JonLakeland, that's a reasonable assessment. Most events that can produce an EMP big enough to worry about are themselves big enough events to give you (and everyone around you) other, more serious problems. And as long as you're backed up it will really only be a problem if you're dealing with magnetic fields strong enough to corrupt magnetic storage media -- which are some pretty hefty fields and not terribly likely, except from a nearly direct lightning strike.
tjgkg
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tjgkg,
User Rank: Ninja
9/15/2014 | 3:58:53 PM
Re: clouds at risk
From previous reports that is what I took away as well. It was really end of the world stuff. This story made it seem to me that things aren't too bad and it seemed that we actually have some safeguards in place. The grid really needs to be protected because while there are backup power systems out there, they will not last long in an emergency. That we saw as recently as Hurricane Sandy.
Charlie Babcock
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Charlie Babcock,
User Rank: Author
9/15/2014 | 3:55:54 PM
Something new to worry about
The 1859 event moved visibility of the Northern Ligfhts far down into the temperate zones and charged the telegraph wires with so much electricity that they sparked at office junctions, creating fires. The coronal mass ejection is an unlikely event to happen in any one part of the world. Nevertheless, the fact that the 1989 one affected the Hydro-Quebeck region so severely as it did should be a warning. Our electronic devices -- and data --  may get knocked out by nature when we least expect it.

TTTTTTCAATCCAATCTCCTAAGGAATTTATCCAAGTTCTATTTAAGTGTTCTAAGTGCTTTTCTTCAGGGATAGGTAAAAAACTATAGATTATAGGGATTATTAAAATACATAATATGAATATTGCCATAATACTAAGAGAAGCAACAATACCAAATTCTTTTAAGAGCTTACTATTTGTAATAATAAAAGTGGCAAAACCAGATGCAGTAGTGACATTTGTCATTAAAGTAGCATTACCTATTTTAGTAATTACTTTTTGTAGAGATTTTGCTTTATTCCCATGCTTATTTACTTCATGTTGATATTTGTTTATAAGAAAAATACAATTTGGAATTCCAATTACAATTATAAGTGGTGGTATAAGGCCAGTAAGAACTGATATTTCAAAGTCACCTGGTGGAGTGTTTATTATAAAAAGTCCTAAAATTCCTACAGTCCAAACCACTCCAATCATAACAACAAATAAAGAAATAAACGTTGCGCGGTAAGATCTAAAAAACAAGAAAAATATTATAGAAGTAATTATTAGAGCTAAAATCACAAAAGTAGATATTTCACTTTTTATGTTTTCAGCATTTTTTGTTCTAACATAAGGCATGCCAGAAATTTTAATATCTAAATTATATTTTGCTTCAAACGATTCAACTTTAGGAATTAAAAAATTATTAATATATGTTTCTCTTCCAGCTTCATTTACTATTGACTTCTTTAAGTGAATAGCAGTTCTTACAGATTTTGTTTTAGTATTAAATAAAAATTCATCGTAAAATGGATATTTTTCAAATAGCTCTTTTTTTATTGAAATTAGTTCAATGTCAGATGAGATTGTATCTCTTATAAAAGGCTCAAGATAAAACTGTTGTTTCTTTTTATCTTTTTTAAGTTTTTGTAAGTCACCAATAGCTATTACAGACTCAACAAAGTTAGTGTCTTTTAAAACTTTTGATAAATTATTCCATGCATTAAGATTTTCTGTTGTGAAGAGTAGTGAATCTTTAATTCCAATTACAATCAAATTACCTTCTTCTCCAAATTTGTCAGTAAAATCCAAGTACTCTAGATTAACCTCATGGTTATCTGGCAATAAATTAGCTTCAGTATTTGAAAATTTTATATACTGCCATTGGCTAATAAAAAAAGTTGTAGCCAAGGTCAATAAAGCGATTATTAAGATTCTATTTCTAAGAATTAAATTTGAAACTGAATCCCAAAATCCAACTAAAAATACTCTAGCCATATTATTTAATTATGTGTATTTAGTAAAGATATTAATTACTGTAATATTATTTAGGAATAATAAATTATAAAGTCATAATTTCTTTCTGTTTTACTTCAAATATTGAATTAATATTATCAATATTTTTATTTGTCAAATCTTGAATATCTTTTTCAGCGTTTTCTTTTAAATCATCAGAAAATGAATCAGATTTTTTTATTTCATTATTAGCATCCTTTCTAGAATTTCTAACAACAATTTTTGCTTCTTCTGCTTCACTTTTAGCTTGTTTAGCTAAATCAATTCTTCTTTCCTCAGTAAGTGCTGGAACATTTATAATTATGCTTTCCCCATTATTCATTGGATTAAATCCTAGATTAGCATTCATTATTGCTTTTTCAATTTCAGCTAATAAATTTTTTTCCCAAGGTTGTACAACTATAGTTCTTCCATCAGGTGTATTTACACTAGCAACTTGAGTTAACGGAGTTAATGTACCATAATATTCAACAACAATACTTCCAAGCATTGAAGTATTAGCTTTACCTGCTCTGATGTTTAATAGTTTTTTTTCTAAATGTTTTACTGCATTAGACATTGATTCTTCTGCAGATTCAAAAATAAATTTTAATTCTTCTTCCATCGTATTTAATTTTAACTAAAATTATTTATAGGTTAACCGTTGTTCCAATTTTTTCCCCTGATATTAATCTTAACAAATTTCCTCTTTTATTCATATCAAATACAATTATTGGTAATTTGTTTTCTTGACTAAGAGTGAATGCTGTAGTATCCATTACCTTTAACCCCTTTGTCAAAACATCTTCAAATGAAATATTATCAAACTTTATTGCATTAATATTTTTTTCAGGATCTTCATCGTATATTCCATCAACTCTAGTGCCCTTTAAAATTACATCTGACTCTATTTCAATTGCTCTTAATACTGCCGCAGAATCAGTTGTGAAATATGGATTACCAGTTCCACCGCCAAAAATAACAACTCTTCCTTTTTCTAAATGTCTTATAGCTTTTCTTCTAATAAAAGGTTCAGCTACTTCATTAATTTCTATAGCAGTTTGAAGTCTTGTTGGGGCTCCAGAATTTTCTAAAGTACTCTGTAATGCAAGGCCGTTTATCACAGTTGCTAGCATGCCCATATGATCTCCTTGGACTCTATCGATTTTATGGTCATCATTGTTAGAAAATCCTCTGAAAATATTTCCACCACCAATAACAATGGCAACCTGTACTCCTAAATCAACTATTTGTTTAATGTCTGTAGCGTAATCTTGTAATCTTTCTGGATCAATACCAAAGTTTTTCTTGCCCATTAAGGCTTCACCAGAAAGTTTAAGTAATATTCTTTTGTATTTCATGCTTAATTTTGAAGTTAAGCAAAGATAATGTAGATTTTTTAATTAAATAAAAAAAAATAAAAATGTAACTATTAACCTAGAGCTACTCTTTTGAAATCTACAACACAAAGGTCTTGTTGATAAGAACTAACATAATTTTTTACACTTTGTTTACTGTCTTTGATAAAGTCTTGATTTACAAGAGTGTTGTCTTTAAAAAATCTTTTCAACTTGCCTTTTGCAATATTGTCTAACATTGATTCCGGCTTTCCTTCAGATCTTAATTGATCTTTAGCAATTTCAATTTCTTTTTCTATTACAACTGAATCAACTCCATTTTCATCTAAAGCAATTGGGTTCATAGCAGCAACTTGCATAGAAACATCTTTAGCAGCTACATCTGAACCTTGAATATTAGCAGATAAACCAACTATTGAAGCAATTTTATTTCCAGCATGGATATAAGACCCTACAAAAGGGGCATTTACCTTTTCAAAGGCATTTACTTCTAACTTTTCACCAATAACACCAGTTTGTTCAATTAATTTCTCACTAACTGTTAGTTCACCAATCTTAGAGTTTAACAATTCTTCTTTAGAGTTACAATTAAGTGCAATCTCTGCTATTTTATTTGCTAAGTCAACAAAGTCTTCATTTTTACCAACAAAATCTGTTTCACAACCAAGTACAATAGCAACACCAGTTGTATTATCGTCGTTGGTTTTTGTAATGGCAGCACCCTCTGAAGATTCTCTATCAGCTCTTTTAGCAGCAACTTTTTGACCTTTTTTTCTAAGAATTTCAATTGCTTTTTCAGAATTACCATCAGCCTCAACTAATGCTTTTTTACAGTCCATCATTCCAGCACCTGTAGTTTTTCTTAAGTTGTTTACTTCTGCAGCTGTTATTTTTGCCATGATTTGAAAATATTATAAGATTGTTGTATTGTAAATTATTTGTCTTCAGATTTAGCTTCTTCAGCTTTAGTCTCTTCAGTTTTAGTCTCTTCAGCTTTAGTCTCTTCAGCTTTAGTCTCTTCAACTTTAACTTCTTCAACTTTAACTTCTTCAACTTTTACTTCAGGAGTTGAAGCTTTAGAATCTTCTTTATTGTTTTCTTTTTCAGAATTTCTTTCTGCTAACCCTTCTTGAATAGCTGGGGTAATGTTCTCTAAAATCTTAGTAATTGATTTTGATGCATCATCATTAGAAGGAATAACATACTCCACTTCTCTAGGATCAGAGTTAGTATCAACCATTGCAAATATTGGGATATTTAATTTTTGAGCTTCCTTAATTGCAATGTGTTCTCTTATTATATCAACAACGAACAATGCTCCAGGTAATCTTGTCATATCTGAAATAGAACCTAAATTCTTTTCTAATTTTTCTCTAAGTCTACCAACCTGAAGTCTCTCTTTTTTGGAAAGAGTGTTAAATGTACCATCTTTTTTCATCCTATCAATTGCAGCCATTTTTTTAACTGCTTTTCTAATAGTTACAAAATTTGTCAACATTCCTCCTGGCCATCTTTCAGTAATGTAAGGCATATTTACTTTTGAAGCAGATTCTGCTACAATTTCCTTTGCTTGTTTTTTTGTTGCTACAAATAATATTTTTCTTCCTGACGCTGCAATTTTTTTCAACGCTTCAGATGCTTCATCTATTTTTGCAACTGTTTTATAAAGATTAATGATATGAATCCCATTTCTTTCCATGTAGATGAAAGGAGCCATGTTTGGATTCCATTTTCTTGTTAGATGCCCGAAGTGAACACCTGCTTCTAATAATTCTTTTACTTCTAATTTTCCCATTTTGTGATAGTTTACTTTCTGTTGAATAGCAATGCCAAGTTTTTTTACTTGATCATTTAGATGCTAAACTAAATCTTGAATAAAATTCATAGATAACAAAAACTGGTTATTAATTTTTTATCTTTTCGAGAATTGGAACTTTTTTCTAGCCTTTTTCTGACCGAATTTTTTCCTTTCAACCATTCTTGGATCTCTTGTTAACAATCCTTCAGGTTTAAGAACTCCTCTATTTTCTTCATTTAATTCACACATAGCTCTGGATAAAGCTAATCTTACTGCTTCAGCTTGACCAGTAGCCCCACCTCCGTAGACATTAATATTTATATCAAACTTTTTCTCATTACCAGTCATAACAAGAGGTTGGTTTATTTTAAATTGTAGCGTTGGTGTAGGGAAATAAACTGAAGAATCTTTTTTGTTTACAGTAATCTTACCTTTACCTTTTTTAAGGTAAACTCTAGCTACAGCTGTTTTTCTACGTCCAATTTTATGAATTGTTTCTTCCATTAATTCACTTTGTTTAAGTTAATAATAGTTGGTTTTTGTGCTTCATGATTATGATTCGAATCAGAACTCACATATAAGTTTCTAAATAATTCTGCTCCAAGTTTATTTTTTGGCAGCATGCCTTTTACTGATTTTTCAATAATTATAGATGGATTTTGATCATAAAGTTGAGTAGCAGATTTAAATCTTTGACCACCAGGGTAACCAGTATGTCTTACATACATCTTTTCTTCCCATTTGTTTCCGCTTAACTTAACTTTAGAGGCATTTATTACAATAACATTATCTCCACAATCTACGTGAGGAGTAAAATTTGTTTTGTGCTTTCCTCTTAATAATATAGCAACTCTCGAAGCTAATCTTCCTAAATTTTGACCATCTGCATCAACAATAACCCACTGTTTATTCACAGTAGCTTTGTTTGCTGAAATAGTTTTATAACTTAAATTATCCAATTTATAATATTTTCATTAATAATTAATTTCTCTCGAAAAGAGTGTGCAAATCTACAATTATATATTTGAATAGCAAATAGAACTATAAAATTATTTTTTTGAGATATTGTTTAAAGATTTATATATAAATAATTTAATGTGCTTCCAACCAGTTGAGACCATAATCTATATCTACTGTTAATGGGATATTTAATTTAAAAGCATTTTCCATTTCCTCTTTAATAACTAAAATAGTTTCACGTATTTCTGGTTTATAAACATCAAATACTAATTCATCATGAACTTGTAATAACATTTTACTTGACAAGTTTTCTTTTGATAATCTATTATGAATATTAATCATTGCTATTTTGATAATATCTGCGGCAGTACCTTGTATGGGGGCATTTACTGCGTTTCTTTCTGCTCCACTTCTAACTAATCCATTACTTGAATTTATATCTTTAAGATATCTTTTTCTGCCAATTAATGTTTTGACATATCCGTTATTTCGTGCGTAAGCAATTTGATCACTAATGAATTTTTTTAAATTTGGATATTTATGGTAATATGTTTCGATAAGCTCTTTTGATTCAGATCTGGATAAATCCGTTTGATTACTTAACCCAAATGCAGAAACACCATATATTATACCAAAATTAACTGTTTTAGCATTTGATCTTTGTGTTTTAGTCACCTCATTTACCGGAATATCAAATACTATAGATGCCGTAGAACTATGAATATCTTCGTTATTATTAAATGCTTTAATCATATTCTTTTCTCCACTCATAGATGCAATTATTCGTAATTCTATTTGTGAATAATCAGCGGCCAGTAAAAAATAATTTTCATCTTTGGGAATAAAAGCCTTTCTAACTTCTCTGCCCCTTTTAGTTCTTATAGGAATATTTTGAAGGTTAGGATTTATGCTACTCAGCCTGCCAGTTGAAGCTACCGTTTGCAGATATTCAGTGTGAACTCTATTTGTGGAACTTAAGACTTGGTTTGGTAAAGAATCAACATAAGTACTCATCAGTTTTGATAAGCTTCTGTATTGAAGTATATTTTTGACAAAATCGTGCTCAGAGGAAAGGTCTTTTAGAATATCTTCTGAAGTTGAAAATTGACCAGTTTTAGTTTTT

JonNLakeland
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JonNLakeland,
User Rank: Moderator
9/15/2014 | 3:50:22 PM
Re: clouds at risk
What I really took away from this is that should a large scale event occur, whether or not your data survives might not be the big question on your mind.
tjgkg
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tjgkg,
User Rank: Ninja
9/15/2014 | 1:10:08 PM
Re: clouds at risk
That is really interesting. I had no idea. All i hear (I guess like most laymen) are the reports in the news about how vulnerable the infrastructure is and how we can go bsck to the Stone Age with one bad CME. I am glad I have surge protectors on all my important equipment though! With regard to the legislator part, I wish there was a way to just put term limits on all of them. That way they are focused on doing the work of the people and nothing else.
D. Henschen
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D. Henschen,
User Rank: Author
9/15/2014 | 12:54:22 PM
Re: I'm more concerned about a big earthquake in California
That's not to take anything away from and increadibly well researched and thought-provoking presentation. In fact it's reassuring that you've put the risks and scope of possible impacts in clear and very understandable terms. It makes all those Hollywood doomsday movies seem no more real than "The Blob," one of my all-time favorite '50s B movies. Thanks for covering an off-beat topic.
John Barnes
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John Barnes,
User Rank: Moderator
9/15/2014 | 12:44:48 PM
Re: I'm more concerned about a big earthquake in California
D. Henschen, I think on the whole you're probably right.  The Northridge quake back in the 80s rolled back announced dates and deadlines by around a year and a half on average, with quite a few firms just going broke and never recovering, and others more or less leaping to their feet right after.


And the golden lesson from all of this: there's probably no such thing as too much backup when the bad stuff happens.  Unfortunately, the worst happens infrequently enough that it's easy to get careless and/or cheap about it.